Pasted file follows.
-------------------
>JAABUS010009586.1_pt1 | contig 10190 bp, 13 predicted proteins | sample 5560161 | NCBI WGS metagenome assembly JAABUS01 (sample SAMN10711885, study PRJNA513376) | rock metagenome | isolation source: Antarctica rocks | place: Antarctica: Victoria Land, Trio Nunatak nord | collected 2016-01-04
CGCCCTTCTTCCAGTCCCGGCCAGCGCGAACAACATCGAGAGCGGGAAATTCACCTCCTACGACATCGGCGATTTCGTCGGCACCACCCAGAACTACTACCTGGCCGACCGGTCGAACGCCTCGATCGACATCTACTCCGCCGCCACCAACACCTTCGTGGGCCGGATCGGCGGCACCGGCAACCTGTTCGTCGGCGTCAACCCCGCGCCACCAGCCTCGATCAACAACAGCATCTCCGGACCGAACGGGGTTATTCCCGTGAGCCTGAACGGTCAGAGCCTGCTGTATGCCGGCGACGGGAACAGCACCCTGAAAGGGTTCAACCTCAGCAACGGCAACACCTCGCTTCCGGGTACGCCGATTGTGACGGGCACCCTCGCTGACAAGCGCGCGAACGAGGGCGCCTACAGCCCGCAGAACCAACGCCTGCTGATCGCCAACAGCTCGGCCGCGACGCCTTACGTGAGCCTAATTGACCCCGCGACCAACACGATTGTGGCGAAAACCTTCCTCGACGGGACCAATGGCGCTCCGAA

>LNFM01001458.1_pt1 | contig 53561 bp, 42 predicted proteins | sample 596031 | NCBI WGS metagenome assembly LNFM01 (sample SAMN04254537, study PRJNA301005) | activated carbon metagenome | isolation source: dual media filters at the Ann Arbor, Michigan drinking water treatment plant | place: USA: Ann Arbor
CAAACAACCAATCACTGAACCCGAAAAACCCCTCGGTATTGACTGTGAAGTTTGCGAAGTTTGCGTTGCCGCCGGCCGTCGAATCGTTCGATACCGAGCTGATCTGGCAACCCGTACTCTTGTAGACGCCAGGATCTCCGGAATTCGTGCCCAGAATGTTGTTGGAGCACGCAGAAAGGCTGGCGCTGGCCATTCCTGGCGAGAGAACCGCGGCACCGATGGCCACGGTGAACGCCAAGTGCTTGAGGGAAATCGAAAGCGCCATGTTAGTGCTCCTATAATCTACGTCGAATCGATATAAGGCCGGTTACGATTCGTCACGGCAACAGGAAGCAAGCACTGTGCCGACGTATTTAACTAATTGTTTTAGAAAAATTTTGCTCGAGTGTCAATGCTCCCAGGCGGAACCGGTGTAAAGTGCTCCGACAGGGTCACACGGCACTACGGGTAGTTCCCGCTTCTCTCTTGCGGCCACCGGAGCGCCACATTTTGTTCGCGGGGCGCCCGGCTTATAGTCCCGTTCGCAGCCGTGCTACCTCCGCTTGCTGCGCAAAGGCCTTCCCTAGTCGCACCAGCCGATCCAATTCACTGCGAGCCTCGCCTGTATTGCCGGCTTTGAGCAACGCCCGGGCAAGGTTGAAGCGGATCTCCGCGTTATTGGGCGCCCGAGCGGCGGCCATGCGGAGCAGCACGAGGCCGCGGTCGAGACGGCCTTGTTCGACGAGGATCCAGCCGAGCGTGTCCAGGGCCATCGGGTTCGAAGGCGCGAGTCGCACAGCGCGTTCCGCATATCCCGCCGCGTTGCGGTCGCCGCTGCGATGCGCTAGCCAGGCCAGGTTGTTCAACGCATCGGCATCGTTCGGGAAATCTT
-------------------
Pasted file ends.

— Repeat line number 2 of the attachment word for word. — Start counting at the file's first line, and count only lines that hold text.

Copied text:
CGCCCTTCTTCCAGTCCCGGCCAGCGCGAACAACATCGAGAGCGGGAAATTCACCTCCTACGACATCGGCGATTTCGTCGGCACCACCCAGAACTACTACCTGGCCGACCGGTCGAACGCCTCGATCGACATCTACTCCGCCGCCACCAACACCTTCGTGGGCCGGATCGGCGGCACCGGCAACCTGTTCGTCGGCGTCAACCCCGCGCCACCAGCCTCGATCAACAACAGCATCTCCGGACCGAACGGGGTTATTCCCGTGAGCCTGAACGGTCAGAGCCTGCTGTATGCCGGCGACGGGAACAGCACCCTGAAAGGGTTCAACCTCAGCAACGGCAACACCTCGCTTCCGGGTACGCCGATTGTGACGGGCACCCTCGCTGACAAGCGCGCGAACGAGGGCGCCTACAGCCCGCAGAACCAACGCCTGCTGATCGCCAACAGCTCGGCCGCGACGCCTTACGTGAGCCTAATTGACCCCGCGACCAACACGATTGTGGCGAAAACCTTCCTCGACGGGACCAATGGCGCTCCGAA